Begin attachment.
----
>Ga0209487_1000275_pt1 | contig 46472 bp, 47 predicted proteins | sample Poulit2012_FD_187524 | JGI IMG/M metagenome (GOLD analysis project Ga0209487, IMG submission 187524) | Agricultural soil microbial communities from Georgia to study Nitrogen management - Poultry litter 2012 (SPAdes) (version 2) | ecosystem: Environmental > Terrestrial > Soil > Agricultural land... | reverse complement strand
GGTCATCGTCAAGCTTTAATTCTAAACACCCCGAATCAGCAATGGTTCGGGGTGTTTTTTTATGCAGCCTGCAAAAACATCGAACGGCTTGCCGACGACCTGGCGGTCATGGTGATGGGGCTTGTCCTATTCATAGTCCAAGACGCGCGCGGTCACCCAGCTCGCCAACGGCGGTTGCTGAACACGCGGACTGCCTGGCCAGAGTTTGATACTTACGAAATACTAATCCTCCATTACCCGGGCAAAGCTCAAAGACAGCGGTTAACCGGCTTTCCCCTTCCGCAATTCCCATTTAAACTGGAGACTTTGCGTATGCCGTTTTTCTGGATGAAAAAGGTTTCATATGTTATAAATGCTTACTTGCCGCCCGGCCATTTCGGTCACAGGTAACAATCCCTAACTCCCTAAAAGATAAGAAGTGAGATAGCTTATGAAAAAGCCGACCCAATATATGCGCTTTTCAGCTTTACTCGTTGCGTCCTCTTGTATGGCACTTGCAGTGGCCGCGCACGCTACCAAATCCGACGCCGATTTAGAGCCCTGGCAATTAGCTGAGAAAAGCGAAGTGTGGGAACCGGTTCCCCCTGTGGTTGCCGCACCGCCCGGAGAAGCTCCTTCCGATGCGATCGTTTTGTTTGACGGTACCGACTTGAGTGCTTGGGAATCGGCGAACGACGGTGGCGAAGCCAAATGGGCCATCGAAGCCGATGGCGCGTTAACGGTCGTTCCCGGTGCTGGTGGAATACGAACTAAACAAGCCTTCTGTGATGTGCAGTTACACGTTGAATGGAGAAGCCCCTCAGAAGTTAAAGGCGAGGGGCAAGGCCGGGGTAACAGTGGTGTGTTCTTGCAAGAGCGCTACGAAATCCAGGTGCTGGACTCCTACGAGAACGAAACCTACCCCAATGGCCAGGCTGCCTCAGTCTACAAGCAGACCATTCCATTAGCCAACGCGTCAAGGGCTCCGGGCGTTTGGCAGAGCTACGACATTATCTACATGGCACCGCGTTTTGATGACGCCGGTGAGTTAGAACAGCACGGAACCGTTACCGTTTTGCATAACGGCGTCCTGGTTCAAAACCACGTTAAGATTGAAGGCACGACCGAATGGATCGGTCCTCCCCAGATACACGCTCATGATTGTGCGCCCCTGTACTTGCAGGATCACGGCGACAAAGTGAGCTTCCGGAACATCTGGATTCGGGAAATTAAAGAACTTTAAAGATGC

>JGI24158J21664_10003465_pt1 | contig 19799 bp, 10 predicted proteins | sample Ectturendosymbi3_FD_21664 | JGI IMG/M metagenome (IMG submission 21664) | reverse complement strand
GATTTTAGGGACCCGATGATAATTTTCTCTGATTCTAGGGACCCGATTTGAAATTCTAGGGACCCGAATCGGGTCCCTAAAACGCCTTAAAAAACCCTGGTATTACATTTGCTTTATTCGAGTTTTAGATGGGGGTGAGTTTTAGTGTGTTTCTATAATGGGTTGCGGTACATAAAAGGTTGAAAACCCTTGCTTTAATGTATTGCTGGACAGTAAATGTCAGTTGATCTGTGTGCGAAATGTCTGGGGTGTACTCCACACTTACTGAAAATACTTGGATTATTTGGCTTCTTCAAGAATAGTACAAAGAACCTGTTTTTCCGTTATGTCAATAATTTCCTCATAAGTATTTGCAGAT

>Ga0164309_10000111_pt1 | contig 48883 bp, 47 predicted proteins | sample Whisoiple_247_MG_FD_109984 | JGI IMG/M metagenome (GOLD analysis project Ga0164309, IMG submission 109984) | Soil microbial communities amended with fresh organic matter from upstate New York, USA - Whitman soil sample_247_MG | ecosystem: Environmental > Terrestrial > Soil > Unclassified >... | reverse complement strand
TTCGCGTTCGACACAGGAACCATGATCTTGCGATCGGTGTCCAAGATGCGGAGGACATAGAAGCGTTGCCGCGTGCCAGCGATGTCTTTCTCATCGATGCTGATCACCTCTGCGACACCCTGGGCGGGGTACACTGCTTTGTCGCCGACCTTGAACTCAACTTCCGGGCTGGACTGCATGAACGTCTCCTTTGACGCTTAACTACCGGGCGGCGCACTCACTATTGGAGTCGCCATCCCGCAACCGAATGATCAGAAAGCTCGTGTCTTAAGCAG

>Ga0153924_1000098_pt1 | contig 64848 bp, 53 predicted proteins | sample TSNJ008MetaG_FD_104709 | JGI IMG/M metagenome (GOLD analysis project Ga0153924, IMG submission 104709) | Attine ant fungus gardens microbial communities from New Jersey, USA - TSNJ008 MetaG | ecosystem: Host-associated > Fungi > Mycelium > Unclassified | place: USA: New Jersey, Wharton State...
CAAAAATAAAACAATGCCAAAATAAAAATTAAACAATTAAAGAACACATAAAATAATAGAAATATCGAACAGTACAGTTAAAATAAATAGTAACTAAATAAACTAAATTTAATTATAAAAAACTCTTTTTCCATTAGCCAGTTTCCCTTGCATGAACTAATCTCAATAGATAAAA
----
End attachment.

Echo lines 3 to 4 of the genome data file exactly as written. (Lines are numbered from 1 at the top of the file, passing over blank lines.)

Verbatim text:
>JGI24158J21664_10003465_pt1 | contig 19799 bp, 10 predicted proteins | sample Ectturendosymbi3_FD_21664 | JGI IMG/M metagenome (IMG submission 21664) | reverse complement strand
GATTTTAGGGACCCGATGATAATTTTCTCTGATTCTAGGGACCCGATTTGAAATTCTAGGGACCCGAATCGGGTCCCTAAAACGCCTTAAAAAACCCTGGTATTACATTTGCTTTATTCGAGTTTTAGATGGGGGTGAGTTTTAGTGTGTTTCTATAATGGGTTGCGGTACATAAAAGGTTGAAAACCCTTGCTTTAATGTATTGCTGGACAGTAAATGTCAGTTGATCTGTGTGCGAAATGTCTGGGGTGTACTCCACACTTACTGAAAATACTTGGATTATTTGGCTTCTTCAAGAATAGTACAAAGAACCTGTTTTTCCGTTATGTCAATAATTTCCTCATAAGTATTTGCAGAT